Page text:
“To not establish the executive infrastructure to streamline
the fast jet capability and eventually facilitate the transition
to a single platform, would be naive,” he said. “There
isn’t a natural replacement for the F-111 so we need to get
our minds around a new way of doing business: to combine the capabilities
we have in the F-111 and Hornet. Air Combat Group forces us to combine
From a current operations perspective, Air Combat Group allows for
more constructive planning of joint and single-Service exercises,
more effective communication between participating forces, and better
strategies that can be applied to executing the air operations plan.
“Conjoined operations tend to have a novelty about them, whereas
we should just be normal in the way we do business and nothing noteworthy,”
Quaife said. “Air Combat Group is the vehicle to allow that
to become the normal way we do business, a command structure ensuring
we cross the platform boundaries.”
On the training front, the role of 78 Wing based at Williamtown
will be widened to include F/A-18 and
F-111 conversion-to-type training, lead-in fighter training on Hawk
plus F/A-18 and F-111 operational conversion training for aircrew
(at Amberley). 82 Wing will train both F-111 and F/A-18 crews in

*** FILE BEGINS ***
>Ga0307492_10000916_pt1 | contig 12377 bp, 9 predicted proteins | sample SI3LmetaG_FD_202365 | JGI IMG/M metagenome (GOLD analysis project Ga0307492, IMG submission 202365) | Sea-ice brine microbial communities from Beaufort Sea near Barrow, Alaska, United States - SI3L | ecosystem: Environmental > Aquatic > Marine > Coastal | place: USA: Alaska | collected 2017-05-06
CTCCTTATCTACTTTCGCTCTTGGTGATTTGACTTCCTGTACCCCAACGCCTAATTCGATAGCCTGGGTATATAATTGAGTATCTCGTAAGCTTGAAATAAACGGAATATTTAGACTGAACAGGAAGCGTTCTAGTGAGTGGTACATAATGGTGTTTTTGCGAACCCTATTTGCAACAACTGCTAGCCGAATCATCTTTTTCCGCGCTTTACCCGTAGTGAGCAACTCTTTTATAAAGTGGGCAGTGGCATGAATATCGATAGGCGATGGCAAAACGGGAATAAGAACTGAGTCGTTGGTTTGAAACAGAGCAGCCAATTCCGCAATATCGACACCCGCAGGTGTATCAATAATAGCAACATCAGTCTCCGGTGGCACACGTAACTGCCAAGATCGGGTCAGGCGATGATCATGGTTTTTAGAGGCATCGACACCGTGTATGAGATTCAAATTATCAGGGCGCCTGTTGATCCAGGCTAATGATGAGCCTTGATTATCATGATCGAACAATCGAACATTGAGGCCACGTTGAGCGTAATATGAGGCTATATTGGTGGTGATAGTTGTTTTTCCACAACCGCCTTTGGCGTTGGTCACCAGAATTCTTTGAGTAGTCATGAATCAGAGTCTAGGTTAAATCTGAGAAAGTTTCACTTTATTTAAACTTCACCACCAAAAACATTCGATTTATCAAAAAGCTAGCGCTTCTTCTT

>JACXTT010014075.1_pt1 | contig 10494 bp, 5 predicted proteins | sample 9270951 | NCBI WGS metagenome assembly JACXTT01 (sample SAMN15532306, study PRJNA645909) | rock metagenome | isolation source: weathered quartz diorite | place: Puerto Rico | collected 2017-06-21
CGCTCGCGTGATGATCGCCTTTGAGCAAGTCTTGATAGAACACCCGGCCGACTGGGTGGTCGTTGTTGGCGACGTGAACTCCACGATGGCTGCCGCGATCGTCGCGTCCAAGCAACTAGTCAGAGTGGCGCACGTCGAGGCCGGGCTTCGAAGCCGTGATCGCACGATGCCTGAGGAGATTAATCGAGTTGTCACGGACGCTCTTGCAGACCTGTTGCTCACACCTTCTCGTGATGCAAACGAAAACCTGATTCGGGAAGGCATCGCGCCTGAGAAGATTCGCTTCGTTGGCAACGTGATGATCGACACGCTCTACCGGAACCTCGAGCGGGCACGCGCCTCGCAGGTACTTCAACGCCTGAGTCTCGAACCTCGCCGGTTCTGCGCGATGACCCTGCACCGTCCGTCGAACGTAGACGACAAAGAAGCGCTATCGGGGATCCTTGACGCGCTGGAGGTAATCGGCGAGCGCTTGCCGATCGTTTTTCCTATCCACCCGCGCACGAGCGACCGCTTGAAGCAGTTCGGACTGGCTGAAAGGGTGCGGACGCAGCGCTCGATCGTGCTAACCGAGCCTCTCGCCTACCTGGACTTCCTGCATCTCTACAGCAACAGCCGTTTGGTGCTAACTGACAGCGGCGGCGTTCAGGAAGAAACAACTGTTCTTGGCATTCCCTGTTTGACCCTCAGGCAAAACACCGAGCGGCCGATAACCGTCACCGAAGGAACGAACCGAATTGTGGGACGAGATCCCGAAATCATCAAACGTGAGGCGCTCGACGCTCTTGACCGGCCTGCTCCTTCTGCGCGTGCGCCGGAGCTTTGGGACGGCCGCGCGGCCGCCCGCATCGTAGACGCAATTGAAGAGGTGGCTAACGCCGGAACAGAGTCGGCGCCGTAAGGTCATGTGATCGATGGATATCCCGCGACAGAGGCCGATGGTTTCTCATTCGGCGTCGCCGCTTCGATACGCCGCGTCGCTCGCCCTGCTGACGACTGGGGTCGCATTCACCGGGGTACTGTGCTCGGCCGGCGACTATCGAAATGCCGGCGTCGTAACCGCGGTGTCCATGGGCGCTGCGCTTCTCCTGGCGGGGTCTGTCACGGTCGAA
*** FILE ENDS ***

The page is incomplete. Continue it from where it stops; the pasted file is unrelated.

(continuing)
precision air strike.
In a three-phased approach to transition to a single force element
group, new ACG Headquarters has been established at Williamtown.
A Forward Air Control Development Unit (FACDU) has been established
as an independent unit within 82 Wing but based at Williamtown.
The headquarters of both Strike Reconnaissance Group and Tactical
Fighter Group have been disbanded.
According to Air Commodore Quaife this progressive transition will
allow the RAAF to adapt to any problems that may arise while allowing
the operational squadrons to concentrate resources on current tasking
The second stage will investigate how best to transfer
F-111 aircrew and technical training from 82 Wing to 78 Wing, while
the final stage will determine how to transfer responsibility for
F/A-18 precision strike capability to 82 Wing.
Air Commodore Quaife said that the composite fighter/strike/reconnaissance
capability of Air Combat Group defines a new way of warfighting:
utilising composite air power assets to deliver maximum firepower.
“This is an exciting time and it will call on the skill, dedication
and commitment of all involved,” he said.
Chief of Air Force, Air Marshal Angus Houston said the formation
of Air Combat Group was an important development in Australia’s
air combat capabilities for the 21st Century. “This new structure
greatly enhances our ability to deploy composite air power in an
effective manner because it brings together the strengths of our
individual combat platforms. Also, by managing our air combat power
through a single command structure, we will be able to ensure the
correct balance between our resources, capabilities and tasks is
maintained, both now and into the future.”
As a ceremonial prelude to the new Command’s place in the
RAAF, units of the new Air Combat Group, including 78, 81 and 82
Wings comprising Nos 1, 3, 6, 75, 76, 77 and 79 Squadrons along
with No 2 Operational Conversion Unit and the Forward Air Control
Development Unit paraded in full ceremonial livery at RAAF Williamtown
on the night of February 7 2002.
The ethos of the new Air Combat Group, ‘Defend and Strike’,
is emblazoned under its new crest of a Grey Goshawk, Astral Crown
and the Southern Cross. This striking image has been designed to
herald in a new era for Australia’s air combat force